Ecological Modeling
PBIO 294 (3 credits)

24 May to 18 June 2021; Tuesday, Wednesday, Thursday 1:00-4:45 pm (Eastern US) (remote via Microsoft Teams)
Instructor: Brian Beckage (
Office Hours (remote by appointment)

Course Description

Course Goals


Books & Media



Course Description

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This course provides an introduction to data modeling using the R statistical computing language and likelihood, information theoretic, and Bayesian approaches to inference. The course includes a focus on the R language as a tool for data modeling and emphasizes examples and case studies from ecological and environmental sciences.

Class Structure. This class will meet three times a week for 3.75 hours (yes, 3 hours and 45 minutes!). But we will take frequent breaks and will engage in a variety of activities, including discussions, watching videos, and small group work, to break up the meetings. Each meeting will be divided into four ~45 minute components with a ~10 minute break between components.

  1. Readings. We will discuss the assigned readings for that class periods in small groups and in the class as a whole. This will also present an opportunity to ask questions or seek clarification about the readings. These discussions will provide a review prior to taking a short quiz on the readings that will be posted in Blackboard.

  2. Supporting videos. In each class period, we will a pre-recorded lecture, by the author (Richard McElreath) of our main text, where he presents each chapter. (I choose this book in part because of these video lectures). This will reinforce our chapter readings and provide further explanation of assigned material. As you are watching these video lectures, please ask questions, make comments, and respond to your classmates' questions using Yellowdig. Following the lecture, we will discuss the chapters first in small breakout rooms and then in the main group. We will repeat this for a series of R videos. These videos do not correspond to our readings in R but provide another perspective on programming in R.

  3. Exercises. Each class period, students will receive a set of problems that incorporate the statistical and/or R programming components of the class. Students will work in small groups during class on these problems and will complete them outside of class if not completed in class. Although sharing of information and ideas is encouraged as a means of learning the material, each student should produce their own solutions (i.e., should write their own R code).

  4. Chapter presentations. Beginning in the second week of class, the assigned readings on statistics (not R) from McElreath and Hobbs and Hooten will be presented by pairs of students. These presentations should summarize and outline the material presented in the readings, including the most important and key points, and should highlight components that were confusing or unclear. These presentations should be roughly 20 to 25 mins.

Course Goals

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    Students will

  1. gain proficiency in the R statistical programming language
  2. learn to construct and use likelihood functions.
  3. learn to use information theoretic approaches to statistical inference.
  4. become familiar with Bayesian approaches to statistical inference.

Achieving these goals will require:


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Student grades will be based on the following components:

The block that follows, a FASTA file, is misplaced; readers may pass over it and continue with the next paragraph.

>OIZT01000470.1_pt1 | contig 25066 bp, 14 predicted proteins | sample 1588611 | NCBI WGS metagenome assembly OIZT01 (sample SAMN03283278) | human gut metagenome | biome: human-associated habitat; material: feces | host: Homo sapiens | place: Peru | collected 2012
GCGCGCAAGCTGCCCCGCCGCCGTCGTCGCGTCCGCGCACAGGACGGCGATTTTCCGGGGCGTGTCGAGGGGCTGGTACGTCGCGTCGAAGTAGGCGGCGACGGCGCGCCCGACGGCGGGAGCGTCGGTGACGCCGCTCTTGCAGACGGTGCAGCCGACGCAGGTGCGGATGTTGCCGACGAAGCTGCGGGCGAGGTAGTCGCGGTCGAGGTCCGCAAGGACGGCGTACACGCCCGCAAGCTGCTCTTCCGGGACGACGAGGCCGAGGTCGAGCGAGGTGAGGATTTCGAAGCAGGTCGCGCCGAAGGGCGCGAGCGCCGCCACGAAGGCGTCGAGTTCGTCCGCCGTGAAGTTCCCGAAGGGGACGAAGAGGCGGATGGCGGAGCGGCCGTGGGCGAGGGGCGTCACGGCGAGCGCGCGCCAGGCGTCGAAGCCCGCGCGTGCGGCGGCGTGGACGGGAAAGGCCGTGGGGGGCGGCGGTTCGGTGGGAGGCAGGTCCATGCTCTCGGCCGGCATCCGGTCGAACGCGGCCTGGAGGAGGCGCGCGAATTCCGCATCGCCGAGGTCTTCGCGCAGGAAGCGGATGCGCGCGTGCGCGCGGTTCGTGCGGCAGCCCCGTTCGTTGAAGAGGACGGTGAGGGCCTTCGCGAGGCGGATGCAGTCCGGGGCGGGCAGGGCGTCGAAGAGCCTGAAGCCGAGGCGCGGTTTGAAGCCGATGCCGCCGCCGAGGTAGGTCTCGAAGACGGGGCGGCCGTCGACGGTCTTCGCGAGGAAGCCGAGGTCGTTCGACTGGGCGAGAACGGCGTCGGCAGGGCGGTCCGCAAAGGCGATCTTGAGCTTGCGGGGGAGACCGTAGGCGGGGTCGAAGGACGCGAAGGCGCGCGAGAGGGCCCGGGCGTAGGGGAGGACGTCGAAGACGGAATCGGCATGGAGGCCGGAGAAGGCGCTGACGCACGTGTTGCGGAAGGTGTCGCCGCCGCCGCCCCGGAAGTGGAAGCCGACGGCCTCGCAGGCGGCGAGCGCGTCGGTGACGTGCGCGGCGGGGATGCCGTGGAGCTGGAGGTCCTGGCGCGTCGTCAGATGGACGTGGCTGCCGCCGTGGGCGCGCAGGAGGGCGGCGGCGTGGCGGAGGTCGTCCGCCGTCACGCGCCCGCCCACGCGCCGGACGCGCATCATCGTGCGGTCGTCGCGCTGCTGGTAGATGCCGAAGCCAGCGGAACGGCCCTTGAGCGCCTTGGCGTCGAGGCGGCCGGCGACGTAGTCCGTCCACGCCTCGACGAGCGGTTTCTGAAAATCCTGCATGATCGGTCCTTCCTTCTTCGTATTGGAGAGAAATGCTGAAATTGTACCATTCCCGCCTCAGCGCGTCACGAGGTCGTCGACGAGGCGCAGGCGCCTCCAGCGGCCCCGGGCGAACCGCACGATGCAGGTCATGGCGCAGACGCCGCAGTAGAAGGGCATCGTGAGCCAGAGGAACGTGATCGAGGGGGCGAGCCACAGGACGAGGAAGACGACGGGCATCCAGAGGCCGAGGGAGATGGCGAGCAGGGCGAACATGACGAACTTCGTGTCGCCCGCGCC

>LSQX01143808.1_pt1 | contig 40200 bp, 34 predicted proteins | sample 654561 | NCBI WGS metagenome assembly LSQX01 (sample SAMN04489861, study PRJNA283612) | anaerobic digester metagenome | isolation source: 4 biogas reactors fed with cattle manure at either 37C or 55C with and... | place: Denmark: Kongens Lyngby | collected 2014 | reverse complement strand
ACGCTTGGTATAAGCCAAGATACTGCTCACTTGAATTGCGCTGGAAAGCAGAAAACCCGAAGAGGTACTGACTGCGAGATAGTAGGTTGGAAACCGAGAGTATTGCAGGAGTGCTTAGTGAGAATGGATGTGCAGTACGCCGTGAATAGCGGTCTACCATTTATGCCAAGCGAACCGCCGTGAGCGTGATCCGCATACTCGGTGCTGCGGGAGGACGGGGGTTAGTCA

Grading for Undergraduate students

Grading for Graduate students

  1. Class presentation of assigned chapters: 20% of course grade. PRESENTER SCHEDULE
  2. Participation in discussions through Yellowdig: 20% of course grade.
  3. Quizzes on assigned readings: 10% of course grade.
  4. Homework assignments as Complete/Incomplete: 35% of course grade.
  5. Final exam (take home): 15% of course grade.
  1. Class presentation of assigned chapters: 20% of course grade. PRESENTER SCHEDULE
  2. Participation in discussions through Yellowdig: 20% of course grade.
  3. Quizzes on assigned readings: 10% of course grade.
  4. Homework assignments as Complete/Incomplete: 30% of course grade.
  5. Data analysis project: 10% of course grade.
  6. Final exam (take home): 10% of course grade.

Books and Media

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Students will also be assigned readings from the following set of books (below). These books will be required for this class and are available in the university bookstore or as otherwise noted below.

  1. PRIMARY text for the statistics portion of this class: McElreath, Richard. 2020. Statistical Rethinking: A Bayesian Course with Examples in R and STAN (2nd Edition). ISBN-13: 978-0367139919 Link to book.
  2. Supplementary/optional readings for further background: Hobbs, N. Thompson and Mevin B. Hooten. 2015. Bayesian Models. A statistical primer for ecologists. ISBN: 9780691159287. Link to book.
  3. Supplemental reference: Introduction to Statistical Thought by Michael Lavine. (free pdf)
  4. PRIMARY text for the R programming portion of this class: Introduction to data science. Data Analysis and Prediction Algorithms with R. by Rafael A. Irizarry. (pdf available for an optional donation)

We will also watch a variety of videos inside of class on both statistics and R.


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We will build data models in the free, open source programming language R. Below are some additional resources for installing and using R.

R project for statistical computing

RStudio IDE

R for data science (book)

Installation of RStan/Stan & Rethinking package

Information on installing R and R studio.

Install R: Windows

Install R: Mac

Install RStudio

Setting Working Dir: Windows

Setting Working Dir: Mac